Martha Rosler (b. 1943) is a New York-based conceptual artist, known for her seminal videos Semiotics of the Kitchen (1975) and Vital Statistics of a Citizen, Simply Obtained (1977), as well as her photomontages which appropriate and mock images from advertising.
Carolee Schneemann (b. 1939) is perhaps best known for her performances, including the orgiastic Meat Joy (1964) and the bracingly intimate Interior Scroll (1975), both of which engage with the inherent power of women’s sexuality. Schneemann continues to be an active artist, with an exhibition on view at the Henry Art Gallery (Seattle, WA) through December 30, 2011.
Amy Sillman (b. 1955) is an American painter whose work has had an enormous amount of influence on the current generation of emerging artists. Her primarily abstract paintings emerge from the Abstract Expressionist tradition; they are immensely active, physical works, but follow a certain compositional logic, seeming to refer to an intangible narrative. Sillman lives and works in New York, NY.
Lorna Simpson (b. 1960) is a multimedia artist who lives and works in Brooklyn, NY. Her work often combines photographs with text, and is frequently presented in serialized groups, indexing body parts or hairstyles, examining assumptions about race and physical appearance in American culture. She is represented by Salon 94 (New York, NY).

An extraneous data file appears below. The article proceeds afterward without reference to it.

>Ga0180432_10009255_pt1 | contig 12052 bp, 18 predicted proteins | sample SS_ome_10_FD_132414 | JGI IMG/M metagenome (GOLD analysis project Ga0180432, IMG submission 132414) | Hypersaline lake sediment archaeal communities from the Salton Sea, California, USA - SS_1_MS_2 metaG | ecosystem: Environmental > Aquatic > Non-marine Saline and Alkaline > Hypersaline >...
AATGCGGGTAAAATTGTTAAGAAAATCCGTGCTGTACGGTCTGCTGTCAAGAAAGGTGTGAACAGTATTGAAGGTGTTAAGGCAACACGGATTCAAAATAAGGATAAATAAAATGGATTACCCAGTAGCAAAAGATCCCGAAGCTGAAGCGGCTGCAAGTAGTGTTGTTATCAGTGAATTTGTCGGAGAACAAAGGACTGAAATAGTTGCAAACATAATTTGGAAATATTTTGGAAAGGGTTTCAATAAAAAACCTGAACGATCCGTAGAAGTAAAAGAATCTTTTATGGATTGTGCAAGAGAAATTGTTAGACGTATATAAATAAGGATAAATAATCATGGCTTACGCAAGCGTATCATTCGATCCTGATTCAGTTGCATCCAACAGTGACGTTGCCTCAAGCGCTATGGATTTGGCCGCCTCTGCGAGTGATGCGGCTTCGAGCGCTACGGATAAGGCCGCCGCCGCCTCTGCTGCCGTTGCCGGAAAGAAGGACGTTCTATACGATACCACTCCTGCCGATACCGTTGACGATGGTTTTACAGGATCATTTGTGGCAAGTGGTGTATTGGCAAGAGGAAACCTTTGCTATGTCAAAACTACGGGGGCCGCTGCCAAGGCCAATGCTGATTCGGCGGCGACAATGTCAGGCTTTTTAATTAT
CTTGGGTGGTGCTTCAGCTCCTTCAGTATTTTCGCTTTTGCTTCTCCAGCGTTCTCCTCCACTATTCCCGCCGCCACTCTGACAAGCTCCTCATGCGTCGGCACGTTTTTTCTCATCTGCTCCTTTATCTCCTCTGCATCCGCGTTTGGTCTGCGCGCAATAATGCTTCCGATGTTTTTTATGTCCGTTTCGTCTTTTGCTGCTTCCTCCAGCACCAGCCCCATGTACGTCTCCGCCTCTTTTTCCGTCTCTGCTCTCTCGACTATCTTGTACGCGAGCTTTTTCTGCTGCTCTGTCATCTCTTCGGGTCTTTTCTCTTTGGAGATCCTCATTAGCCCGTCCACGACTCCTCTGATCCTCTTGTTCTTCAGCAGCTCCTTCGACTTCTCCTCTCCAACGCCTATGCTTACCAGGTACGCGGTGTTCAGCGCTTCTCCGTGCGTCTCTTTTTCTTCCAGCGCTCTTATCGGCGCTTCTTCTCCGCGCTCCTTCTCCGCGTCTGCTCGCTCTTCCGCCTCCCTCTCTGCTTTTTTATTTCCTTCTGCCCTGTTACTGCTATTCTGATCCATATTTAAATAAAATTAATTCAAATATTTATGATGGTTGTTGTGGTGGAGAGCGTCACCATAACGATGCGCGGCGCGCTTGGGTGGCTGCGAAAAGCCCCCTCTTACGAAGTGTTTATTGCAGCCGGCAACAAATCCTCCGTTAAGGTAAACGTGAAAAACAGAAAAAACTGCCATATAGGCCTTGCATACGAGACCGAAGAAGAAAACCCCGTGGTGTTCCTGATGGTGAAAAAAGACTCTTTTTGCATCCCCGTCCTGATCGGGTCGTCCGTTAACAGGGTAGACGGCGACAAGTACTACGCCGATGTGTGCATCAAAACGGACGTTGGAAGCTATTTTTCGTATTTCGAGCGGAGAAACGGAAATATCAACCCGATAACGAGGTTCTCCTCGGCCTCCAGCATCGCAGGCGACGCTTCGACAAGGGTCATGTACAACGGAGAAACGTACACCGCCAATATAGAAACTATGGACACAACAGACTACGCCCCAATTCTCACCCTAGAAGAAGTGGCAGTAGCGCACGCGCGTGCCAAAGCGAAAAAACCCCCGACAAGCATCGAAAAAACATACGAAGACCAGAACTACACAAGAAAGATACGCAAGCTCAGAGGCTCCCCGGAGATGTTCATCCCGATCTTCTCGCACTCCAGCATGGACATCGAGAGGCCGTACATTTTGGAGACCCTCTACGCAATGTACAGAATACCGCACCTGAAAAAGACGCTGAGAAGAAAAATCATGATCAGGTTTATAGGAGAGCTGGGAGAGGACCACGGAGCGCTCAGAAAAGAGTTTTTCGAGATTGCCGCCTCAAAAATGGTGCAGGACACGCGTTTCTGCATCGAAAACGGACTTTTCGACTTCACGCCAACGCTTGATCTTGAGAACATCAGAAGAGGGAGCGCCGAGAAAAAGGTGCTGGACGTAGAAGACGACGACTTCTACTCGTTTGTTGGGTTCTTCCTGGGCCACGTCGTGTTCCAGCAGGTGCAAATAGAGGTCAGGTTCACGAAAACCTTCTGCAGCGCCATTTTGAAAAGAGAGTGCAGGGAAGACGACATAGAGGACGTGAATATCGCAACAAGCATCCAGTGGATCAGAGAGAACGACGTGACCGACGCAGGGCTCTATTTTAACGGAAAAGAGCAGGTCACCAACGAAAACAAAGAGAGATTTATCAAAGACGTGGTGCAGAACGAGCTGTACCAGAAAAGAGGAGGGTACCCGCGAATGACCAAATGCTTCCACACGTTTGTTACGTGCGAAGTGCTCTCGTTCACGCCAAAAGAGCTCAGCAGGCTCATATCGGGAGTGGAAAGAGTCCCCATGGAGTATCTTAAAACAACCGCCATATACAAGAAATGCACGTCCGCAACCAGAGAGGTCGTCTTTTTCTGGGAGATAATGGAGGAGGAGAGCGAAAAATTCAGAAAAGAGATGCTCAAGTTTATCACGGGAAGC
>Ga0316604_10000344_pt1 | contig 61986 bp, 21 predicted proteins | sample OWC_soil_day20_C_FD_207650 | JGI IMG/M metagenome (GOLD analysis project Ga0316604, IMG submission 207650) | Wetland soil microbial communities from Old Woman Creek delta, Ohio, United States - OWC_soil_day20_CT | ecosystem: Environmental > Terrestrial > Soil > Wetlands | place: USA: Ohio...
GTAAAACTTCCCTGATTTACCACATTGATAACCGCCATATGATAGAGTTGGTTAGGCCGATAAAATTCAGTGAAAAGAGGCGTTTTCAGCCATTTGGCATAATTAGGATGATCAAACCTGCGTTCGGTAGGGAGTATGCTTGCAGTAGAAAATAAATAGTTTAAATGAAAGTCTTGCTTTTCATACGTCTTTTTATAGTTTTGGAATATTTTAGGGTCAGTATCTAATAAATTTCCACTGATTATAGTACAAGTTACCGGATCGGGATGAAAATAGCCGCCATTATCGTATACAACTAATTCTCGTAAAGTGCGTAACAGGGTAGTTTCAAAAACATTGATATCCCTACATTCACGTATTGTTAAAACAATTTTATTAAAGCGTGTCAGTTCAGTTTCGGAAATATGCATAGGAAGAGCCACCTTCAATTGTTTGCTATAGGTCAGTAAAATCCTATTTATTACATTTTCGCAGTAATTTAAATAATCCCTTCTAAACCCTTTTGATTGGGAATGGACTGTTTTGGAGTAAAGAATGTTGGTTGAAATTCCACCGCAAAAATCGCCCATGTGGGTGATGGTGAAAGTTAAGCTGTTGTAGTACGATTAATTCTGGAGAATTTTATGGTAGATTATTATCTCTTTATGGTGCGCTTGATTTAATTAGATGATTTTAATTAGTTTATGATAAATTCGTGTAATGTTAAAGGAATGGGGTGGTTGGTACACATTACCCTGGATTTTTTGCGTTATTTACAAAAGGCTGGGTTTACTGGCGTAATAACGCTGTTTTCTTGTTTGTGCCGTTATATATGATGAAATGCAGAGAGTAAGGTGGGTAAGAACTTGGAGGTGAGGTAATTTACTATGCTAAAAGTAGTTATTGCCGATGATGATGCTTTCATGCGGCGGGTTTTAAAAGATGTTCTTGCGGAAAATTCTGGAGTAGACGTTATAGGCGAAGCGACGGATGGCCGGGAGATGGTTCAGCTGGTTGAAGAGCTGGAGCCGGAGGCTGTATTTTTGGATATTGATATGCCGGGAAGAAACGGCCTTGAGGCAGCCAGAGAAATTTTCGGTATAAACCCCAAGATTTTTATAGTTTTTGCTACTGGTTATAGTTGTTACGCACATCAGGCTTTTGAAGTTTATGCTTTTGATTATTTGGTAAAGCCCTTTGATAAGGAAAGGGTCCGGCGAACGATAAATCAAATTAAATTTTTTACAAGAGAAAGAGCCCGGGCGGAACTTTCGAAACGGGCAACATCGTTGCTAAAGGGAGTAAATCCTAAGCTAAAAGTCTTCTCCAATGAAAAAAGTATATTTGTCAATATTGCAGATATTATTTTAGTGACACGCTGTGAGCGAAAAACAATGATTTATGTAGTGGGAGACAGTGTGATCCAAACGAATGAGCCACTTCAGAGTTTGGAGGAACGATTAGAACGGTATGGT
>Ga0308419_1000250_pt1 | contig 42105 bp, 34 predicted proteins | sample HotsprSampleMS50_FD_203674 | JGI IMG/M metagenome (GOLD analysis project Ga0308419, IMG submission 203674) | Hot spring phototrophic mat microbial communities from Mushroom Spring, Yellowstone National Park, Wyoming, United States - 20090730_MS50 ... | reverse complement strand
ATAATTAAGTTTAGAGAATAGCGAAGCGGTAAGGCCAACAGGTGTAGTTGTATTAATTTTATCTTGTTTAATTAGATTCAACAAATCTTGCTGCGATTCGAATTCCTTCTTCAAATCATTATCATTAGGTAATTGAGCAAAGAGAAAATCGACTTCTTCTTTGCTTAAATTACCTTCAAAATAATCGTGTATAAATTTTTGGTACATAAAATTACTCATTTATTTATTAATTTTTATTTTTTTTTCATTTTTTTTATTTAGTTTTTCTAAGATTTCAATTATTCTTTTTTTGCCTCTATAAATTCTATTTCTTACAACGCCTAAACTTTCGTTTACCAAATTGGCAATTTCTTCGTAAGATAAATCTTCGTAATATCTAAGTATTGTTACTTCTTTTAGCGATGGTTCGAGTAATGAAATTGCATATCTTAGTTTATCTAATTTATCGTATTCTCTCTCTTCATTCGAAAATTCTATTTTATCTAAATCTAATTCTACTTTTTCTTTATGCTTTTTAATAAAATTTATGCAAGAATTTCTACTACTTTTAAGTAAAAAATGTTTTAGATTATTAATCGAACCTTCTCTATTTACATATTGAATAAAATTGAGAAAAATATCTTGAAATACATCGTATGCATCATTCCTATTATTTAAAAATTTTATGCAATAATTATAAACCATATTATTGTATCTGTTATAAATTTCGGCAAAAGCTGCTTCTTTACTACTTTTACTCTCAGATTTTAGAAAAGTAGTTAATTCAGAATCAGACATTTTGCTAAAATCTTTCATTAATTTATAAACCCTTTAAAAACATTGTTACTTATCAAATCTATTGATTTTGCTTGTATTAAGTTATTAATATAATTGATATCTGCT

Alexis Smith (b. 1949) is an assumed name, taken from a popular actress of the 1940s and 50s. Since the 1970s, Smith has appropriated images and text from advertising and Hollywood, dissecting the eternal pop cultural tug-of-war between the idealized housewife and the glamourous movie star. Smith received her BA from the University of California at Irvine in 1970. She is based in Los Angeles, CA
Nancy Spero (1926 - 2009) was primarily a representational painter, whose work overtly confronted personal and political power relationships, engaging some of the darkest aspects of humanity. A Marxist and Feminist organizer, in 1974 Spero began to only represent women in her work, excluding male figures entirely.
Mickalene Thomas’ (b. 1971) best known paintings are brightly-colored, rhinestone-studded depictions of intensely strong, seemingly monumental, and often African-American, women. Thomas received her MFA from Yale University (New Haven, CT) in 2002. She is based in Brooklyn, NY.
Hannah Wilke (1940 - 1993) began her career in the early 1960s as a sculptor. However, she ultimately used a wide variety of media - video, photography, latex, and chewing gum - to incorporate every aspect of her human experience into her artistic practice, including her relationships, sexuality, and ultimately her battle with cancer and her death.